The wikipedia entry about Rashidun Caliphate says:

According to Noah Feldman, a law professor at Harvard University, the legal scholars and jurists who once upheld the rule of law were replaced by a law governed by the state due to the codification of Sharia by the Ottoman Empire in the early 19th century:

The citation provided for the above quote refers to this article which says:

In the early 19th century, the Ottoman empire responded to military setbacks with an internal reform movement. The most important reform was the attempt to codify Shariah. This Westernizing process, foreign to the Islamic legal tradition, sought to transform Shariah from a body of doctrines and principles to be discovered by the human efforts of the scholars into a set of rules that could be looked up in a book.

Once the law existed in codified form, however, the law itself was able to replace the scholars as the source of authority. Codification took from the scholars their all-important claim to have the final say over the content of the law and transferred that power to the state. To placate the scholars, the government kept the Shariah courts running but restricted them to handling family-law matters.

When did (exactly what year) this "codification of Sharia" happen? And how did this affect the rule of law in the Ottoman Empire?

2 Answers 2


When did (exactly what year) this "codification of Sharia" happen?

The right keyword to look up is the Majallah (transliteration variant: "Mecelle", "Medjelle", and many others, the Arabic full name is مجلة الأحكام العدلية). It was a commercial and civil law code based on the Hanafi school of Islamic law. The codification was quite an extensive effort, led by Ahmed Cevdet Pasha, happening gradually from 1869 - 1876 and entering into force in 1877.

And how did this affect the rule of law in the Ottoman Empire?

Before this codification, the Islamic law was applied by Islamic judges - and religious minorities were allowed various autonomy to have their own laws. In addition, with the capitulations to European nations, citizens of those European nations were not subject to the Ottoman courts, but rather a "mixed court" composed of Ottoman and European judges. As you see there were multiple jurisdictions here which might get confusing.

I am not sure how "codified" the religious-based laws were. The Sharia was and is based on the Quran and the prophetic tradition, but there can be multiple ways to interpret and implement them in specific situations. The mixed court was based on a local version/translation of the French commercial code, but its resources were limited and it was unable to take on the rising number of cases.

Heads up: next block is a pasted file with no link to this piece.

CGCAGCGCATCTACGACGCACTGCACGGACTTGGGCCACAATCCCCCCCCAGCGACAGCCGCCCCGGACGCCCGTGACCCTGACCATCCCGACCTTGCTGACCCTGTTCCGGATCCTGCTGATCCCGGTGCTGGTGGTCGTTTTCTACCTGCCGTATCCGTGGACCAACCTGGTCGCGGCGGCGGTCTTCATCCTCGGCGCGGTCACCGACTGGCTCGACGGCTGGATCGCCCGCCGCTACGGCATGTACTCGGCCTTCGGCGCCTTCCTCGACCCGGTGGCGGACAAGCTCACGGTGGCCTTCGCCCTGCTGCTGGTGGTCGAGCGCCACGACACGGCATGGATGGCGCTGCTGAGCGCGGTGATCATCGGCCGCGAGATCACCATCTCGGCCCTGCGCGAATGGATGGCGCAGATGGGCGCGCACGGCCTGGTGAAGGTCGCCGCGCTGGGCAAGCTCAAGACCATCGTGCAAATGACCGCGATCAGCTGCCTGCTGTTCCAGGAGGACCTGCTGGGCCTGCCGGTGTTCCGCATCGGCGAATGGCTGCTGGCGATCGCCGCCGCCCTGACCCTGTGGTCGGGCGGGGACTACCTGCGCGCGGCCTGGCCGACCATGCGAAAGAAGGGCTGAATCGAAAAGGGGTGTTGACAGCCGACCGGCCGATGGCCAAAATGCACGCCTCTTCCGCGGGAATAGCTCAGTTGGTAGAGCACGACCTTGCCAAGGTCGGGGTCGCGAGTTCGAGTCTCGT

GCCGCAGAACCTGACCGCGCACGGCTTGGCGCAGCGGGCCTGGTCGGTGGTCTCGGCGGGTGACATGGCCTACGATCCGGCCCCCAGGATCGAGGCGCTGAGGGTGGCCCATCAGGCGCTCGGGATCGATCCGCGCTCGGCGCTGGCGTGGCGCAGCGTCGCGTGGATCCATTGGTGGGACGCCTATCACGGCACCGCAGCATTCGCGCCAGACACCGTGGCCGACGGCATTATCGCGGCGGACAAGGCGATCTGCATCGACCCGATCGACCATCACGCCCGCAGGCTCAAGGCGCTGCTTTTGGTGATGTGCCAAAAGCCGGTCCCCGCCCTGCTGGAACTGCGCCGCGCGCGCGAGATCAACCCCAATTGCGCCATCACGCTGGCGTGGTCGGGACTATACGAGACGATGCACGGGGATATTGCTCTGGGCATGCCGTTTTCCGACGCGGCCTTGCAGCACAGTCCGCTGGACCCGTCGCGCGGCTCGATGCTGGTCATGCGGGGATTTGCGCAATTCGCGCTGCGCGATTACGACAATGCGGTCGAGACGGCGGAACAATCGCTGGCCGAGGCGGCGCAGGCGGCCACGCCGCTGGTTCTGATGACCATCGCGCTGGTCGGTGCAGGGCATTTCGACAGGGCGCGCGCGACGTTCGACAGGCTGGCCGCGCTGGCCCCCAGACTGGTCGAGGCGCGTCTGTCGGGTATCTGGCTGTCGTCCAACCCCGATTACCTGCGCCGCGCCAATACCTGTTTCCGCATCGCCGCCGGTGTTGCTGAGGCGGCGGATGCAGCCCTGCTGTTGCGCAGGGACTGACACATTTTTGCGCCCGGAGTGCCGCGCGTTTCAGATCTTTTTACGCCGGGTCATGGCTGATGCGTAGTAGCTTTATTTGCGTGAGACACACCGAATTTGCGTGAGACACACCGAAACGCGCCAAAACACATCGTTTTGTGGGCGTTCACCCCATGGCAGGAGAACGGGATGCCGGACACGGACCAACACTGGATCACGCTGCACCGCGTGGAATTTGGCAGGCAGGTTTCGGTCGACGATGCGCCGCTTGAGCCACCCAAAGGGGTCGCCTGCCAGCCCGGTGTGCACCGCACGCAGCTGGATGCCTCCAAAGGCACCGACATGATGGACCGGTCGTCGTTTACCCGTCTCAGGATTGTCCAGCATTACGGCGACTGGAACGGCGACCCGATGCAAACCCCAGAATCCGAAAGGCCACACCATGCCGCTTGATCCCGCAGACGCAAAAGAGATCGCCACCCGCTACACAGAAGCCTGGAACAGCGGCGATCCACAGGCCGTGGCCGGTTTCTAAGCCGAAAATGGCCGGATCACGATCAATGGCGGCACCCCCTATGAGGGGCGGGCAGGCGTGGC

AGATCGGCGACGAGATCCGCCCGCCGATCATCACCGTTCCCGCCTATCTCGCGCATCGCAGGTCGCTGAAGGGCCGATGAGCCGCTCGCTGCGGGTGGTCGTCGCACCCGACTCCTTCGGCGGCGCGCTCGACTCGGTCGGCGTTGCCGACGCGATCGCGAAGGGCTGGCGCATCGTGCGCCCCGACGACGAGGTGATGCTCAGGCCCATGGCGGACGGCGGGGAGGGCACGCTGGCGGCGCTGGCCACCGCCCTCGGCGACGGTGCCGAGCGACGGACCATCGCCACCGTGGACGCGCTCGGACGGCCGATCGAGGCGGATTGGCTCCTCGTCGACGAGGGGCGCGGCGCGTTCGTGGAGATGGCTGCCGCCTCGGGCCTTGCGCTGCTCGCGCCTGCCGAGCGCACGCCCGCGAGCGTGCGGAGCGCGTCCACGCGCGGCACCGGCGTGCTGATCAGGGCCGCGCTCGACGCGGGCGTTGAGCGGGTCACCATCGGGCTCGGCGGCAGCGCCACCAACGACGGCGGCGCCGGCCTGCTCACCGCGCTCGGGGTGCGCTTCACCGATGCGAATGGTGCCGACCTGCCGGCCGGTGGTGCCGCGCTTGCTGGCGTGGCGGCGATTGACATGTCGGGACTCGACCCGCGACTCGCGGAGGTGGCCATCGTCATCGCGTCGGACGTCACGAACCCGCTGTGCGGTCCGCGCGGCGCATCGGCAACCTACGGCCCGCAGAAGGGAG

With the codification, the Empire adopted a "standard" implementation which was published in 16 books comprising 1800+ articles, written in legal language similar to European legal codes. And as your quote noted, it was now governed by the state as opposed to Islamic judges/legal scholars. Another effect of this standardization was that non-Muslims were now subject to the Majallah - which covers civil and commercial law; family and inheritance laws were exempted. Another interesting impact of this is that Majallah lived on long after the fall of the Ottomans, in former territories of the empire. For example, Israel's law was based partially on the Majallah, but it was replaced step by step until abolished in 1984.


  • Wasn't Hanafi law "codified" in the writings of Abu Hanifa and his school? What exactly does "codification" mean?
    – fdb
    Dec 18, 2016 at 12:32
  • @fdb maybe calling it "Codification of Sharia" is a bit ambiguous. It was not writing the entire Hanafi Islamic law, but compiling and writing the civil and commercial laws of the Ottoman empire, which were based mainly on the Hanafi version of the Islamic law.
    – user69715
    Dec 19, 2016 at 6:02

I do not think that Noah Feldman knows anything about the history of Islam. Islamic law was “codified” in numerous manuals, beginning with the Muwaṭṭaʾ of Malik in the 8th century, followed by similar law books of the various schools, all long before the rise of the Ottomans.

  • 2
    This isn't a discussion forum, and this is not an answer to the question. Welcome to History.SE. Please take the tour and visit the help center to see how SE sites work. What you'll need to do is directly address the question with an answer. If you wish to issue a frame challenge (in that you feel that the source is incorrect) you'll need to provide sources and citations to support that frame challenge, not simply your opinion. Back it up with sources: that is how to write a good answer on an SE site. Dec 19, 2016 at 17:08

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